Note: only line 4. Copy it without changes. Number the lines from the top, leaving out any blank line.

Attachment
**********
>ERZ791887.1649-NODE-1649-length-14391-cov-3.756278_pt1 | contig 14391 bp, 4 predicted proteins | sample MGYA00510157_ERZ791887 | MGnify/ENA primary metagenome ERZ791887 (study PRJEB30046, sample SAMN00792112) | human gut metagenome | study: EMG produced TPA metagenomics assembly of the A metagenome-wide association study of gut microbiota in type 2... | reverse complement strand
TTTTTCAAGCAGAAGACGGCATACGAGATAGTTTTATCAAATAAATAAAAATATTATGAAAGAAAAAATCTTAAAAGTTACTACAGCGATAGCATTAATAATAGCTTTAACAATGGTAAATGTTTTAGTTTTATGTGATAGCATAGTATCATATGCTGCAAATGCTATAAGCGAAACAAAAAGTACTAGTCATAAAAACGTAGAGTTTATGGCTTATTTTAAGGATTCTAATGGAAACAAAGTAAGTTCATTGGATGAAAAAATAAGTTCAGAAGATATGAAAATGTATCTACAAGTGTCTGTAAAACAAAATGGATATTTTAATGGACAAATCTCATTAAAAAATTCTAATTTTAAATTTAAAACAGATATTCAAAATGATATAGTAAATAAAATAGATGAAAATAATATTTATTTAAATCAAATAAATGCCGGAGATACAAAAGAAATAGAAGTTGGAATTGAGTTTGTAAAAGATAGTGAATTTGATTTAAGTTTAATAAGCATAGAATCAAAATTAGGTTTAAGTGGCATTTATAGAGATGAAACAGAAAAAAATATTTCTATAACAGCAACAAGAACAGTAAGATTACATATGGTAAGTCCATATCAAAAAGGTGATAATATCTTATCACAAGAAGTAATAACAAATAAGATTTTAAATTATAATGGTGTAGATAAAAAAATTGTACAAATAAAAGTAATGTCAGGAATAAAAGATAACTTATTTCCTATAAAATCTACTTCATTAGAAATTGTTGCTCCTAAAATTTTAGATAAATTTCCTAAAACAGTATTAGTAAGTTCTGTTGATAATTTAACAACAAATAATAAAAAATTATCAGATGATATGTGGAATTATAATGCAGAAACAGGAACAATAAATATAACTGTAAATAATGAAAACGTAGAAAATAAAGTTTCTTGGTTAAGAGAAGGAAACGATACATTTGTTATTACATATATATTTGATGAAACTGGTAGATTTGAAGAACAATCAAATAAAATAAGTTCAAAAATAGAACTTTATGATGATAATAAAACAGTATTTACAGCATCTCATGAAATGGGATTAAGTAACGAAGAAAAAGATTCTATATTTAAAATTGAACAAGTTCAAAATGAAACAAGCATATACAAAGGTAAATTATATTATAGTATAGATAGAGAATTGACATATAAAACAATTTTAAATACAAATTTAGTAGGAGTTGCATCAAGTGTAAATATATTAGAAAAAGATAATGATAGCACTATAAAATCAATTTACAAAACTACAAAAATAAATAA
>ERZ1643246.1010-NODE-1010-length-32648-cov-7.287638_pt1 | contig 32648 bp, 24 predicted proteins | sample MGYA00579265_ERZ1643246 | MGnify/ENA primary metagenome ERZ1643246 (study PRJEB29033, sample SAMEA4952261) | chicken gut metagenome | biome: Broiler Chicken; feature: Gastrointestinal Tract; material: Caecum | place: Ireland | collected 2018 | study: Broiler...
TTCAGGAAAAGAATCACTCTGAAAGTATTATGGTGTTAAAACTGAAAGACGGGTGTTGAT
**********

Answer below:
TTCAGGAAAAGAATCACTCTGAAAGTATTATGGTGTTAAAACTGAAAGACGGGTGTTGAT